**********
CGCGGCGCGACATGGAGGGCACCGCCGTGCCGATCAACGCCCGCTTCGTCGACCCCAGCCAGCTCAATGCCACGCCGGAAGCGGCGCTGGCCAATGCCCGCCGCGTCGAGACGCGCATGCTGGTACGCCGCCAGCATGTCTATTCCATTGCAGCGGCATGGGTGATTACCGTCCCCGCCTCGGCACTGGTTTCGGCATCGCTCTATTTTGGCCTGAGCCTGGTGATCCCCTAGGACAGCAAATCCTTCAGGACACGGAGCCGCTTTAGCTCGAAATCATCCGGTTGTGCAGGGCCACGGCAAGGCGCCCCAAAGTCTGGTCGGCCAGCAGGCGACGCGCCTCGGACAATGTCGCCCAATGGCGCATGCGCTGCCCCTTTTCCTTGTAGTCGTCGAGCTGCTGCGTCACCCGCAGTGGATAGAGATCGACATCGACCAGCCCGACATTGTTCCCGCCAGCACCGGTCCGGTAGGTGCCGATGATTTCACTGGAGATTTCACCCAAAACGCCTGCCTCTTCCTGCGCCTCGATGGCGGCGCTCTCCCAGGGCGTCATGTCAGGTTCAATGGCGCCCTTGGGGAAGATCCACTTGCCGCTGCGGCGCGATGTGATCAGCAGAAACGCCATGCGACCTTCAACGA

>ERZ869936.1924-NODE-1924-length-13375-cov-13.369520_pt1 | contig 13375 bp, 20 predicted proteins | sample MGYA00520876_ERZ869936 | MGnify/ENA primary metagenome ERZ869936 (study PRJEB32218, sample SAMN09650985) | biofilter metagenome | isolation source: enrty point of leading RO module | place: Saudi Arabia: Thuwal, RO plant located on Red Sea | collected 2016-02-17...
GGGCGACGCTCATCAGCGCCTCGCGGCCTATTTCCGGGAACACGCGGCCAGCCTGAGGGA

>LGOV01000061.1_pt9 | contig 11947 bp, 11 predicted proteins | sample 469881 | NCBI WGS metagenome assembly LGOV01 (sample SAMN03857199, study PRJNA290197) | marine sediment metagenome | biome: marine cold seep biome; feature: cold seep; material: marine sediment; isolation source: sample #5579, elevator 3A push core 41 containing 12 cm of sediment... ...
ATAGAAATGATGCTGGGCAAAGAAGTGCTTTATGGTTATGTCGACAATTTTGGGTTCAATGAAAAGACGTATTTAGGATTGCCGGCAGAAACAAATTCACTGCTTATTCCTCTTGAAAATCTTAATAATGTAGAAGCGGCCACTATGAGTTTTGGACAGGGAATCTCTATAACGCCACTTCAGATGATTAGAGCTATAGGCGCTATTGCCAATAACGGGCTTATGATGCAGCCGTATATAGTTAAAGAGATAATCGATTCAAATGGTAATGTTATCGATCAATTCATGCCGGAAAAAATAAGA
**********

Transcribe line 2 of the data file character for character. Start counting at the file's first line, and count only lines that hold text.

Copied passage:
>ERZ869936.1924-NODE-1924-length-13375-cov-13.369520_pt1 | contig 13375 bp, 20 predicted proteins | sample MGYA00520876_ERZ869936 | MGnify/ENA primary metagenome ERZ869936 (study PRJEB32218, sample SAMN09650985) | biofilter metagenome | isolation source: enrty point of leading RO module | place: Saudi Arabia: Thuwal, RO plant located on Red Sea | collected 2016-02-17...